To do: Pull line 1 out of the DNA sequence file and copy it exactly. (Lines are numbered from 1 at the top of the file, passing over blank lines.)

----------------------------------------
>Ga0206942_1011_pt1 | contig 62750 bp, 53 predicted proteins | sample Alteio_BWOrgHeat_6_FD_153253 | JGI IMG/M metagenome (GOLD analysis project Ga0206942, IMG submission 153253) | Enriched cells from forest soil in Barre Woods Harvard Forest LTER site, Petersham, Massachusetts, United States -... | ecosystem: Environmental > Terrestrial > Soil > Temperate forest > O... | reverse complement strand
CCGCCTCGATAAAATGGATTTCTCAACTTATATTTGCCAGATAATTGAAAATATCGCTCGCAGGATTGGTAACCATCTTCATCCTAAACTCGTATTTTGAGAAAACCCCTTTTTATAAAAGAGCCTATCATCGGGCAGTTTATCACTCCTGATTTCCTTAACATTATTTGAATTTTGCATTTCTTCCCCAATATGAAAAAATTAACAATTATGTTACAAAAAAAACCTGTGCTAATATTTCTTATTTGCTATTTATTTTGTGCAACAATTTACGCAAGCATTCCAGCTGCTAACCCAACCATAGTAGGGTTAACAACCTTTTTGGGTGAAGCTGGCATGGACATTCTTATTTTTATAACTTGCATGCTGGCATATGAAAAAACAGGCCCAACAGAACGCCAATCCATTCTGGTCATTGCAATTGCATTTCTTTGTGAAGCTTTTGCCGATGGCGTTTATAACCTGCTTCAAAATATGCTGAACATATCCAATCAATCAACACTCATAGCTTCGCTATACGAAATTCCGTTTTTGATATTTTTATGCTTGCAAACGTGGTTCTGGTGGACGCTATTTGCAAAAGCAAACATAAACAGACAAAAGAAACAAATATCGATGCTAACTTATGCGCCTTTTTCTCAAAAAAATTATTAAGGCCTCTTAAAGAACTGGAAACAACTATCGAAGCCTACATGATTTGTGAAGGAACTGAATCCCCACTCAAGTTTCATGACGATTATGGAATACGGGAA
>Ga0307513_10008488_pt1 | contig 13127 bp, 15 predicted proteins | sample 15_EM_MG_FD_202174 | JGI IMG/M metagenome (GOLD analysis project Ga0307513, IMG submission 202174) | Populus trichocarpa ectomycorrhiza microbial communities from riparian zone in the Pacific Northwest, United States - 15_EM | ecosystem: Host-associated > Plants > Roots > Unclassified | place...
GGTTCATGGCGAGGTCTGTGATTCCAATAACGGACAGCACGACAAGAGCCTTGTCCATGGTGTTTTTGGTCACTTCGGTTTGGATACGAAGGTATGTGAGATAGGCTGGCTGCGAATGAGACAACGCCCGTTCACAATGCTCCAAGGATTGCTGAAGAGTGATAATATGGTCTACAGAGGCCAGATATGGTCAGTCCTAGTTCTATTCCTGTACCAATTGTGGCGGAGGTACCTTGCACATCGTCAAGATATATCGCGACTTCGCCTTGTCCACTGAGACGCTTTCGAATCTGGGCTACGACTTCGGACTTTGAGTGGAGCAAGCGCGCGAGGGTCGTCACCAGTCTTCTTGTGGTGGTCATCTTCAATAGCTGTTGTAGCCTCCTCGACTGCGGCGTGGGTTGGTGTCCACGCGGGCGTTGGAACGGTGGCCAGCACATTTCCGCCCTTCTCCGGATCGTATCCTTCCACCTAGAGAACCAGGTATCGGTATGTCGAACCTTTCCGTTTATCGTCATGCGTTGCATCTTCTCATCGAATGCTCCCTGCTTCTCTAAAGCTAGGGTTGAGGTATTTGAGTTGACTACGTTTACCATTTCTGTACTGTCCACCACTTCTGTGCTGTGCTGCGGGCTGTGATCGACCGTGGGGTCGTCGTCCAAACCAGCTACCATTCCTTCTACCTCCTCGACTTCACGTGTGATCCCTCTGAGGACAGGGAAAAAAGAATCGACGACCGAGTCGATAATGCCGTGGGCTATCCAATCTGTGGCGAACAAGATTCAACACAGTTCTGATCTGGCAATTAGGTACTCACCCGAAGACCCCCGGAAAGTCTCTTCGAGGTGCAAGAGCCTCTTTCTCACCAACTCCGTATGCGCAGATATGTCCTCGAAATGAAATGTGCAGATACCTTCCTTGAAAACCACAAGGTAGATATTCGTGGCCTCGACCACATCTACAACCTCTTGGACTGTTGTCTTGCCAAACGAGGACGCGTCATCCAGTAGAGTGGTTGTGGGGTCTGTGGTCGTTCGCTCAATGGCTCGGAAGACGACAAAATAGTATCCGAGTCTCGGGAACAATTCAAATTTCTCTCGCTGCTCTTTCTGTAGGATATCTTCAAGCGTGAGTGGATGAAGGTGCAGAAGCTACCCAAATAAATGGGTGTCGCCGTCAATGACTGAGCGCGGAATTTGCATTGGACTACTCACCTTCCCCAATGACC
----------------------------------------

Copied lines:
>Ga0206942_1011_pt1 | contig 62750 bp, 53 predicted proteins | sample Alteio_BWOrgHeat_6_FD_153253 | JGI IMG/M metagenome (GOLD analysis project Ga0206942, IMG submission 153253) | Enriched cells from forest soil in Barre Woods Harvard Forest LTER site, Petersham, Massachusetts, United States -... | ecosystem: Environmental > Terrestrial > Soil > Temperate forest > O... | reverse complement strand